Acting presidential not enough


By Julian Eure
Content Editor

Sunday, September 23, 2018

Who knew Donald Trump could act so presidential?

Certainly not the Donald Trump who loves to mock those who’ve criticized him, both during the 2016 campaign and afterward, for “not acting presidential enough.” That Donald Trump relishes making fun of the very notion of “acting presidential,” as if it’s some form of politically correct behavior only a weak leader would show.

But there was Trump during his visit to hurricane-ravaged North and South Carolina last week, acting presidential.

Oh sure, there were still missteps and examples of Trump being Trump. According to The Associated Press, the president asked an emergency official how Lake Norman had fared during Hurricane Florence, saying he couldn’t “tell you why, but I love that area.” Trump of course owns a golf club near the lake, which is near Charlotte. He also joked with a family who ended up with a large yacht in their yard, telling them “at least you got a nice boat out of the deal.” And he awkwardly told someone to whom he had handed food to “have a good time” — a repeat of the tone-deaf statement he made to flood victims at a shelter in Houston following Hurricane Harvey last year.

But for those who’ve come to expect less of our 45th president, particularly when it comes to expressing empathy for the plight of others, Trump’s visit to the Carolinas was a welcome surprise.

Instead of shooting hoops with paper towels — the enduring image from Trump’s visit to devastated Puerto Rico in the wake of Hurricane Maria a year ago — the images we saw of the president in New Bern showed him serving plates of food at a church, touring devastated neighborhoods and chatting with and hugging storm victims. He asked residents how their homes had fared during the storm, told volunteers they “had done a good job” and spoke with the kind of empathy one expects from our national leaders when tragedy strikes. He told all North and South Carolinians who’ve lost loved ones and property in the destructive storm that “America grieves with you and our hearts break for you. ... We will never forget your loss. We will never leave your side. We’re with you all the way.”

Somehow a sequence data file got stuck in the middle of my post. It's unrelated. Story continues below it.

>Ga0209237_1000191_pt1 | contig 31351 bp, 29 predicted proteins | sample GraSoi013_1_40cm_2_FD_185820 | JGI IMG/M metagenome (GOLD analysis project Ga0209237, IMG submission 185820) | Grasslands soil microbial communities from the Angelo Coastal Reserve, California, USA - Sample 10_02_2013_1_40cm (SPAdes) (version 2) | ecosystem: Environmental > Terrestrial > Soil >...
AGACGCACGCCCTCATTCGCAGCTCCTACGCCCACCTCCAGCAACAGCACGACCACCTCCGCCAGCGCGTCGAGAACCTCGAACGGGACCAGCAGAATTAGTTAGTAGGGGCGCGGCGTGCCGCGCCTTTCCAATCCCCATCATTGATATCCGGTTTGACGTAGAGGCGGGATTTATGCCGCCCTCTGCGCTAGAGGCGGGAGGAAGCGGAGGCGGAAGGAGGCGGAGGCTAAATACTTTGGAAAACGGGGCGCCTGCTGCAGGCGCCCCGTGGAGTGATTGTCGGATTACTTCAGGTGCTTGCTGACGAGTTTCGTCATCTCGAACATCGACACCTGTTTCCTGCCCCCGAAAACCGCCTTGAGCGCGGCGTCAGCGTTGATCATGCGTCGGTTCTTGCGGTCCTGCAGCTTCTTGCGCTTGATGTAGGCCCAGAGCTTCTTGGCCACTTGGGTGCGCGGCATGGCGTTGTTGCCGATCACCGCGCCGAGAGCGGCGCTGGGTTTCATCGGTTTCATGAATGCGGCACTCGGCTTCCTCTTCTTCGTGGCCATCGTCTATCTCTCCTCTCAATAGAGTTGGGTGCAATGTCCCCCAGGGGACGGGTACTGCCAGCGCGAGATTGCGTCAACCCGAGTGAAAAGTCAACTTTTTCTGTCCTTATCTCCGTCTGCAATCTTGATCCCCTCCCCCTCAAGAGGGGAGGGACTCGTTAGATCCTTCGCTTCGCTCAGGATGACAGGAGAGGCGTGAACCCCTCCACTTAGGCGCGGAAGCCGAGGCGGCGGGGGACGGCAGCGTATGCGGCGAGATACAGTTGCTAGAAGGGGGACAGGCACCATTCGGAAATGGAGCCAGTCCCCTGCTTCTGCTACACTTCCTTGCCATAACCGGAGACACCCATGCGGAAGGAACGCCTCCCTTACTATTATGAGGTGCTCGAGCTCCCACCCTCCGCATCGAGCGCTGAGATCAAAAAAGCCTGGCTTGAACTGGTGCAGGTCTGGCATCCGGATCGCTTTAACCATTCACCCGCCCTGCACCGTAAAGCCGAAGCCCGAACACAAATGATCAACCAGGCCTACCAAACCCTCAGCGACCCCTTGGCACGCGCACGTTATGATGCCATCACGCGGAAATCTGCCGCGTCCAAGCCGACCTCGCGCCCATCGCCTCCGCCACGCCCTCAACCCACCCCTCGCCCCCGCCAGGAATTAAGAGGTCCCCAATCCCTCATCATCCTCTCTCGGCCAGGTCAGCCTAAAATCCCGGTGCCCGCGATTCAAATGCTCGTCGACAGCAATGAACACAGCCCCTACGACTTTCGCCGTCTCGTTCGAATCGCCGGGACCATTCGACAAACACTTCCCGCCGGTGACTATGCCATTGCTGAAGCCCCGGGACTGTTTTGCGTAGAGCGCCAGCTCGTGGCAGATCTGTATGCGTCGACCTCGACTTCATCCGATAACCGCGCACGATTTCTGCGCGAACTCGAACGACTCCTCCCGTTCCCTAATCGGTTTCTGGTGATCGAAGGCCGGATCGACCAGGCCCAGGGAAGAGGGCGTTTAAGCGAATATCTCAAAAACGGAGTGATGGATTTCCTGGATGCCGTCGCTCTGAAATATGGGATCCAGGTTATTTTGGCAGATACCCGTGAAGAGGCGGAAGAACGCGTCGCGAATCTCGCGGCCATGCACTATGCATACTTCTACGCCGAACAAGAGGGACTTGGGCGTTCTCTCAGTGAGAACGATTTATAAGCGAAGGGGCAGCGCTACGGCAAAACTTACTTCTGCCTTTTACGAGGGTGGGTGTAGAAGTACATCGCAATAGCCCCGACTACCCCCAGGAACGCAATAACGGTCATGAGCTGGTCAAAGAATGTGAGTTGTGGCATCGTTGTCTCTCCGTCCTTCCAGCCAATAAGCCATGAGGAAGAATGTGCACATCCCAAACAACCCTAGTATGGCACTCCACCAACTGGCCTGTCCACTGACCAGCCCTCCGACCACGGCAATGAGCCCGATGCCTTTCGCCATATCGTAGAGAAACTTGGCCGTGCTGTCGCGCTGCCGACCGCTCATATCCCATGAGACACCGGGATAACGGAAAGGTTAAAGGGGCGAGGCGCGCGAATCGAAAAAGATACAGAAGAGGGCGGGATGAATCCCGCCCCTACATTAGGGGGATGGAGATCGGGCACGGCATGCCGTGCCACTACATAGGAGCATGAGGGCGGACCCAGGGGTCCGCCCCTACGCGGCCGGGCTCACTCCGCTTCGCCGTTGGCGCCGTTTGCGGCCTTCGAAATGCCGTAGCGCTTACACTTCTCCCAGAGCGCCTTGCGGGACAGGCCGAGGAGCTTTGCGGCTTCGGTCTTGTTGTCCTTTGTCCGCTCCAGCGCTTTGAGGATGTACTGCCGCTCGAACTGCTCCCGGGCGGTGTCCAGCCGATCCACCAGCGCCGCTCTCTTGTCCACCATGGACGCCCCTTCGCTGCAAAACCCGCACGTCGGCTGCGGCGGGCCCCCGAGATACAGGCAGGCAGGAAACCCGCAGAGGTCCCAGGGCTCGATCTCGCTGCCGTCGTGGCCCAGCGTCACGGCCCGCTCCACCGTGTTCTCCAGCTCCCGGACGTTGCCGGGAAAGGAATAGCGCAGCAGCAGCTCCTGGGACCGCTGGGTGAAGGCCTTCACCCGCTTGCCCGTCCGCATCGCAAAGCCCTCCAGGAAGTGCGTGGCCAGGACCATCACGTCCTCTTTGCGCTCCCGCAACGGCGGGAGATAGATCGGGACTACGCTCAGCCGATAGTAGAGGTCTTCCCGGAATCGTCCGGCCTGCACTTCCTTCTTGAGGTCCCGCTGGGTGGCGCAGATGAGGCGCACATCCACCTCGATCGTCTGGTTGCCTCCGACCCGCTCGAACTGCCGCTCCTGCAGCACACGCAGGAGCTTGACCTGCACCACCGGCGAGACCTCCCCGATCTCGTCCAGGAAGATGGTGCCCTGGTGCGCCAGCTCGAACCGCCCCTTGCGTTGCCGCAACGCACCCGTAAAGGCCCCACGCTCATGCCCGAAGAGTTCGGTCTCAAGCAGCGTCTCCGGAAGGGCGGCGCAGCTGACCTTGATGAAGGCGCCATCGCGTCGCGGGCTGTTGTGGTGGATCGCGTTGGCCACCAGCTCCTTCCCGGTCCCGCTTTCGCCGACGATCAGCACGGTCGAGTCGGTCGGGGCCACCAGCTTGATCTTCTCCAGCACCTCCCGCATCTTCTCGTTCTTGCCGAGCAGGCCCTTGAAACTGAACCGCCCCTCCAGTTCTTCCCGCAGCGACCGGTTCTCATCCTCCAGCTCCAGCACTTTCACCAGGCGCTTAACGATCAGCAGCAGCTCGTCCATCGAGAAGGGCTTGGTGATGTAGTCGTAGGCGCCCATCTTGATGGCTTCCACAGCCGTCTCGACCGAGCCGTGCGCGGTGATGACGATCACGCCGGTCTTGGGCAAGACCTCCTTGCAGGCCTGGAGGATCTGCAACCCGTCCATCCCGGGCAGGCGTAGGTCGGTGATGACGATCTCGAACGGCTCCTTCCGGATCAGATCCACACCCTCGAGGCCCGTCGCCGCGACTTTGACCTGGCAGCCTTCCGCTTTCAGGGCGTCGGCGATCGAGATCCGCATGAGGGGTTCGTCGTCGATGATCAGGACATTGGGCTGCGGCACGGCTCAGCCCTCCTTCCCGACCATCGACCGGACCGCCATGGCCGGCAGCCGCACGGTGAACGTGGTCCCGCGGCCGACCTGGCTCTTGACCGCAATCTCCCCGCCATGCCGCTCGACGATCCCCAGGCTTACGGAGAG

Of course there was motivation — and probably intense pressure from his advisers — for Trump to act presidential during his visit to the Carolinas. The mid-term elections in November are now fast approaching, and Trump can ill-afford to be seen as uncaring or unsympathetic to victims of a devastating storm, particularly in a part of the country where he continues to enjoy strong political support. If Trump’s Republican Party loses majorities in the House, which it’s likely to do, and in the Senate, which is also possible, the president’s administration will face a slew of investigative hearings and the president himself could be at risk of impeachment.

We could also point out that the Carolinas are places Trump likely sees as “real” America. They aren’t Puerto Rico, a U.S. territory with a mostly Hispanic populace where Trump continues to dispute the number of deaths caused by Maria.

Presidents, however, are supposed to rise above politics and personal prejudices when responding to national disasters, and we believe President Trump did that during his brief visit to the Carolinas last week. He deserves praise for his concern, kind words and expressions of empathy. He also should be saluted for acting presidential.

Words can only do so much, however. Trump’s true expression of empathy will need to come when the stormwaters finally recede. The president promised there will be “(a) lot of money coming from Washington” to help Florence victims rebuild and that the federal government “will be there 100 percent.”

Trump must follow through on those promises. His words can’t just be the make-it-up-as-you-go bluster he’s known for. Being presidential in a time of crisis requires more than just acting like one.

Julian Eure is managing editor for The Daily Advance.